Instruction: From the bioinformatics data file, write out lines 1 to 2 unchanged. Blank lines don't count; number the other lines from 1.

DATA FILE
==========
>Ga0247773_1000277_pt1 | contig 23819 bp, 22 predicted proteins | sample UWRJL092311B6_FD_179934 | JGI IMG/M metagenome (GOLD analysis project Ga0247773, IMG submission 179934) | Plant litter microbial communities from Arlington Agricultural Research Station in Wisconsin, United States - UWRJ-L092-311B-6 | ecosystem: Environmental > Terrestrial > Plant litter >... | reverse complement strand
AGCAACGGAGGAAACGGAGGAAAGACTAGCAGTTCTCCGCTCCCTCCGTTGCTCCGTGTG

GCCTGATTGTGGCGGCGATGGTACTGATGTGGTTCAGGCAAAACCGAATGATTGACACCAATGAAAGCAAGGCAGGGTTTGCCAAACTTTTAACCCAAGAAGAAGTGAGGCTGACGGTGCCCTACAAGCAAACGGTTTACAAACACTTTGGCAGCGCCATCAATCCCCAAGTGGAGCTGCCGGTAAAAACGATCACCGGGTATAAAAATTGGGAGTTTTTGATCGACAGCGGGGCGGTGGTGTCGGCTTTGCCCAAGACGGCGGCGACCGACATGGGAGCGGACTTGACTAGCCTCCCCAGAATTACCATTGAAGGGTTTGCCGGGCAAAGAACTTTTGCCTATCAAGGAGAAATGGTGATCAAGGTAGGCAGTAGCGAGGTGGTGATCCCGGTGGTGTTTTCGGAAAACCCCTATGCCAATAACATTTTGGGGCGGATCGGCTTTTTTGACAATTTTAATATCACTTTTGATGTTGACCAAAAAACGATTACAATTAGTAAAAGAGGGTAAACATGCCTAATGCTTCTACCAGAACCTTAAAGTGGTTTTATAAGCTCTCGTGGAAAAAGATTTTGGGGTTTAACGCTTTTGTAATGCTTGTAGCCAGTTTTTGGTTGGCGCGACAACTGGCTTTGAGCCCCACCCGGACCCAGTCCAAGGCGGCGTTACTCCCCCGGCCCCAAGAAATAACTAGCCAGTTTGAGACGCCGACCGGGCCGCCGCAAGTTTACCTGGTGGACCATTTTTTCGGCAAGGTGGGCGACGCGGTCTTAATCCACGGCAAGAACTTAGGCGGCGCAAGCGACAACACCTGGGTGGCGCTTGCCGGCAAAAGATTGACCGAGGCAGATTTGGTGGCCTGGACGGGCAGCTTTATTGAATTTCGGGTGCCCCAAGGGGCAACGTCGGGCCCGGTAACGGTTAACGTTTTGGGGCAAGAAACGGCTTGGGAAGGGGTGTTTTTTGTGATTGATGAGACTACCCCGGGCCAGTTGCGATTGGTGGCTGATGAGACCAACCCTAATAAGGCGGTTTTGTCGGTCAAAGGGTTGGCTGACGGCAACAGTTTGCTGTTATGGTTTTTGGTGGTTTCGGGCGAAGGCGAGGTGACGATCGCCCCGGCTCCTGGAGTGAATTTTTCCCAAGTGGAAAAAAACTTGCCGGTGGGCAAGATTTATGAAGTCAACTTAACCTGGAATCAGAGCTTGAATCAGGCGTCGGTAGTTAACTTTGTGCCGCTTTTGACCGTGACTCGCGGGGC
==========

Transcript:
>Ga0247773_1000277_pt1 | contig 23819 bp, 22 predicted proteins | sample UWRJL092311B6_FD_179934 | JGI IMG/M metagenome (GOLD analysis project Ga0247773, IMG submission 179934) | Plant litter microbial communities from Arlington Agricultural Research Station in Wisconsin, United States - UWRJ-L092-311B-6 | ecosystem: Environmental > Terrestrial > Plant litter >... | reverse complement strand
AGCAACGGAGGAAACGGAGGAAAGACTAGCAGTTCTCCGCTCCCTCCGTTGCTCCGTGTG